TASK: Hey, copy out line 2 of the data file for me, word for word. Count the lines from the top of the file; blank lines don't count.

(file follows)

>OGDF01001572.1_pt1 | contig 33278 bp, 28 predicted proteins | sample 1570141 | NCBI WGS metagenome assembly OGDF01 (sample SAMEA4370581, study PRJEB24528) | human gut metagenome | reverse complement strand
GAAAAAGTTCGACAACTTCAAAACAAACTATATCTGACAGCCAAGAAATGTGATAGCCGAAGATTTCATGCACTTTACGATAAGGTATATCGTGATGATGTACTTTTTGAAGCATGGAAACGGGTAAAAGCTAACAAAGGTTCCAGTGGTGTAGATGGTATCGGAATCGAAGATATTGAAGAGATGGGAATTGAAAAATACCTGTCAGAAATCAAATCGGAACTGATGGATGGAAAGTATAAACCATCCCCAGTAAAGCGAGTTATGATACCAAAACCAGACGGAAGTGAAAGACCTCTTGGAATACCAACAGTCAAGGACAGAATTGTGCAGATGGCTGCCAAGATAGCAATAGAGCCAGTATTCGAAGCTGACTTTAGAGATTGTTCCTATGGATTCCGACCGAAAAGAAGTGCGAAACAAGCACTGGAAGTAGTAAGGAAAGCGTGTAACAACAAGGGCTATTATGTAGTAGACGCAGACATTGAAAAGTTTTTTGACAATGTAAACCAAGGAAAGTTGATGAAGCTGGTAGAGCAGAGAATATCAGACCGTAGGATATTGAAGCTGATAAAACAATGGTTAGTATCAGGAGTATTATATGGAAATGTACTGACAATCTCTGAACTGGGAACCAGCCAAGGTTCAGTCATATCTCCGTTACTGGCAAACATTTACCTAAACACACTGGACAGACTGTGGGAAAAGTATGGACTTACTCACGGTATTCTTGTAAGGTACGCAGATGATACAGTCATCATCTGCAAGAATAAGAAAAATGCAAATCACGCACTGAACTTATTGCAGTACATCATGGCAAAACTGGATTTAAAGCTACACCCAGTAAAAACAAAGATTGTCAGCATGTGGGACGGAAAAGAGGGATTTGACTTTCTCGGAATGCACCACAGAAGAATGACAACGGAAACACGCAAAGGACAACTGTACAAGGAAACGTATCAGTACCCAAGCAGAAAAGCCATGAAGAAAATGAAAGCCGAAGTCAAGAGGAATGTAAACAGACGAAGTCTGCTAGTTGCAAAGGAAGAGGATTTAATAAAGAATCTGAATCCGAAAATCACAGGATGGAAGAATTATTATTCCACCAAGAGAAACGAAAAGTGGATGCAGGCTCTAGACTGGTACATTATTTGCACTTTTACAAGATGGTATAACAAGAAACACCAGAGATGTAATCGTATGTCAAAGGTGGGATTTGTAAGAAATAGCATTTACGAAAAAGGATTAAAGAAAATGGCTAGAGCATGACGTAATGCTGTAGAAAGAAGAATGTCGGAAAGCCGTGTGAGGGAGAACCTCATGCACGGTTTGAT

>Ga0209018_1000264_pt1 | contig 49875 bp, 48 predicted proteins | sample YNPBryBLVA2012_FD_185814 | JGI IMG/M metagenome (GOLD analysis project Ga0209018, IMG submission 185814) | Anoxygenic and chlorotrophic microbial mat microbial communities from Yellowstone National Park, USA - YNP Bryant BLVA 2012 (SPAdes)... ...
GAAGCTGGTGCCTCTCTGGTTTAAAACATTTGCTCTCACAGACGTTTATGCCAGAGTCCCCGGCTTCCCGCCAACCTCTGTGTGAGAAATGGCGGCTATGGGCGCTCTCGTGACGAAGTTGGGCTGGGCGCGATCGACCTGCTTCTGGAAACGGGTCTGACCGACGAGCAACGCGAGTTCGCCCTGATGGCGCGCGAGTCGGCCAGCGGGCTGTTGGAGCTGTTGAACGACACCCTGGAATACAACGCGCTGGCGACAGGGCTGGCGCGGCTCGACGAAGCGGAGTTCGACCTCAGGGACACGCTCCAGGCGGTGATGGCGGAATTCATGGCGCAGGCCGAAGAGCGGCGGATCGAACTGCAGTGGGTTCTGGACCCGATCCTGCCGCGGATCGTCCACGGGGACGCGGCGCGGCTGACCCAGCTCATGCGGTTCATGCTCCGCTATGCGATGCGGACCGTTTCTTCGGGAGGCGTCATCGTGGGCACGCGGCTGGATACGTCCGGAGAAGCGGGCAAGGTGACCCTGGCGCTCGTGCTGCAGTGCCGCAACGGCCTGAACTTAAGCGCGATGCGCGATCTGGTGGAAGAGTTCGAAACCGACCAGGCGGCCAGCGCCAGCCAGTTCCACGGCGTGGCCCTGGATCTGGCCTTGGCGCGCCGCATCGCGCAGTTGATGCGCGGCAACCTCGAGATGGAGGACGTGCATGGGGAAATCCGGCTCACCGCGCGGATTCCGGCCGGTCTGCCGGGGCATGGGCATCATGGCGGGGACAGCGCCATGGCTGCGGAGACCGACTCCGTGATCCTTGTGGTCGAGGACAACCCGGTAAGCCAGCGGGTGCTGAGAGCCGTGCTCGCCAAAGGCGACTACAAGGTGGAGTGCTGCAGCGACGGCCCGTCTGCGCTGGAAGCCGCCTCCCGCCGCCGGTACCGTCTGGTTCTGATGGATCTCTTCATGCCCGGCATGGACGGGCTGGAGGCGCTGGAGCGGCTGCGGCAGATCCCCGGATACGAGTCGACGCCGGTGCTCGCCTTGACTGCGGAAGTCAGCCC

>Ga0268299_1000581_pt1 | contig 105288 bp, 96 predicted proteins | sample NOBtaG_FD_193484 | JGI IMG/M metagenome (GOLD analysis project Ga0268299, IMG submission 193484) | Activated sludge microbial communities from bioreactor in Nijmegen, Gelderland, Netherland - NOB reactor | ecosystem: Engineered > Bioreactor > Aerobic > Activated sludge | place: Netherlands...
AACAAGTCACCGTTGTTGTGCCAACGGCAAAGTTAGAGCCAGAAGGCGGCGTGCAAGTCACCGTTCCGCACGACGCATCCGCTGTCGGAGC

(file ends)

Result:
GAAAAAGTTCGACAACTTCAAAACAAACTATATCTGACAGCCAAGAAATGTGATAGCCGAAGATTTCATGCACTTTACGATAAGGTATATCGTGATGATGTACTTTTTGAAGCATGGAAACGGGTAAAAGCTAACAAAGGTTCCAGTGGTGTAGATGGTATCGGAATCGAAGATATTGAAGAGATGGGAATTGAAAAATACCTGTCAGAAATCAAATCGGAACTGATGGATGGAAAGTATAAACCATCCCCAGTAAAGCGAGTTATGATACCAAAACCAGACGGAAGTGAAAGACCTCTTGGAATACCAACAGTCAAGGACAGAATTGTGCAGATGGCTGCCAAGATAGCAATAGAGCCAGTATTCGAAGCTGACTTTAGAGATTGTTCCTATGGATTCCGACCGAAAAGAAGTGCGAAACAAGCACTGGAAGTAGTAAGGAAAGCGTGTAACAACAAGGGCTATTATGTAGTAGACGCAGACATTGAAAAGTTTTTTGACAATGTAAACCAAGGAAAGTTGATGAAGCTGGTAGAGCAGAGAATATCAGACCGTAGGATATTGAAGCTGATAAAACAATGGTTAGTATCAGGAGTATTATATGGAAATGTACTGACAATCTCTGAACTGGGAACCAGCCAAGGTTCAGTCATATCTCCGTTACTGGCAAACATTTACCTAAACACACTGGACAGACTGTGGGAAAAGTATGGACTTACTCACGGTATTCTTGTAAGGTACGCAGATGATACAGTCATCATCTGCAAGAATAAGAAAAATGCAAATCACGCACTGAACTTATTGCAGTACATCATGGCAAAACTGGATTTAAAGCTACACCCAGTAAAAACAAAGATTGTCAGCATGTGGGACGGAAAAGAGGGATTTGACTTTCTCGGAATGCACCACAGAAGAATGACAACGGAAACACGCAAAGGACAACTGTACAAGGAAACGTATCAGTACCCAAGCAGAAAAGCCATGAAGAAAATGAAAGCCGAAGTCAAGAGGAATGTAAACAGACGAAGTCTGCTAGTTGCAAAGGAAGAGGATTTAATAAAGAATCTGAATCCGAAAATCACAGGATGGAAGAATTATTATTCCACCAAGAGAAACGAAAAGTGGATGCAGGCTCTAGACTGGTACATTATTTGCACTTTTACAAGATGGTATAACAAGAAACACCAGAGATGTAATCGTATGTCAAAGGTGGGATTTGTAAGAAATAGCATTTACGAAAAAGGATTAAAGAAAATGGCTAGAGCATGACGTAATGCTGTAGAAAGAAGAATGTCGGAAAGCCGTGTGAGGGAGAACCTCATGCACGGTTTGAT